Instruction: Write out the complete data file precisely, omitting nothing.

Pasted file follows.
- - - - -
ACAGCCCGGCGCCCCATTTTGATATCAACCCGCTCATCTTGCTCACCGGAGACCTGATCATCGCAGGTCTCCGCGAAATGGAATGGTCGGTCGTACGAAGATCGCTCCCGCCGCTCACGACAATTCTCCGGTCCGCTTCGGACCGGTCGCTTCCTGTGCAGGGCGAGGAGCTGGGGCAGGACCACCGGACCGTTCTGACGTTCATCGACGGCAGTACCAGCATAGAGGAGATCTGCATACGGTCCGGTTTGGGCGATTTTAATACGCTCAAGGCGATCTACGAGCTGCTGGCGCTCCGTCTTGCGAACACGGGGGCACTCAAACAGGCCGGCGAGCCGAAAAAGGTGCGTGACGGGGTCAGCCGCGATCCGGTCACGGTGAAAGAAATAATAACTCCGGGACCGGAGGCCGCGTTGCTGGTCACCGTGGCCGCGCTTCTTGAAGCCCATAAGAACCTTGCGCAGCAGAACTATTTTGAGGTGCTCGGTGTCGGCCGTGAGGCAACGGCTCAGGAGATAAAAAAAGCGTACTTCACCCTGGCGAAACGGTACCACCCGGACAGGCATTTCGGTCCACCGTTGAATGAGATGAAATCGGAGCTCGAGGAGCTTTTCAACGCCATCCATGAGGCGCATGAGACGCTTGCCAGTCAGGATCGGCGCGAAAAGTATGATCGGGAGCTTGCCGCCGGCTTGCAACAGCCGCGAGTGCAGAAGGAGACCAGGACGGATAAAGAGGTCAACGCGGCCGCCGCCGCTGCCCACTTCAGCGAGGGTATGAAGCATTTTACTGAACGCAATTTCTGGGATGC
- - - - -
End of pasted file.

ACAGCCCGGCGCCCCATTTTGATATCAACCCGCTCATCTTGCTCACCGGAGACCTGATCATCGCAGGTCTCCGCGAAATGGAATGGTCGGTCGTACGAAGATCGCTCCCGCCGCTCACGACAATTCTCCGGTCCGCTTCGGACCGGTCGCTTCCTGTGCAGGGCGAGGAGCTGGGGCAGGACCACCGGACCGTTCTGACGTTCATCGACGGCAGTACCAGCATAGAGGAGATCTGCATACGGTCCGGTTTGGGCGATTTTAATACGCTCAAGGCGATCTACGAGCTGCTGGCGCTCCGTCTTGCGAACACGGGGGCACTCAAACAGGCCGGCGAGCCGAAAAAGGTGCGTGACGGGGTCAGCCGCGATCCGGTCACGGTGAAAGAAATAATAACTCCGGGACCGGAGGCCGCGTTGCTGGTCACCGTGGCCGCGCTTCTTGAAGCCCATAAGAACCTTGCGCAGCAGAACTATTTTGAGGTGCTCGGTGTCGGCCGTGAGGCAACGGCTCAGGAGATAAAAAAAGCGTACTTCACCCTGGCGAAACGGTACCACCCGGACAGGCATTTCGGTCCACCGTTGAATGAGATGAAATCGGAGCTCGAGGAGCTTTTCAACGCCATCCATGAGGCGCATGAGACGCTTGCCAGTCAGGATCGGCGCGAAAAGTATGATCGGGAGCTTGCCGCCGGCTTGCAACAGCCGCGAGTGCAGAAGGAGACCAGGACGGATAAAGAGGTCAACGCGGCCGCCGCCGCTGCCCACTTCAGCGAGGGTATGAAGCATTTTACTGAACGCAATTTCTGGGATGC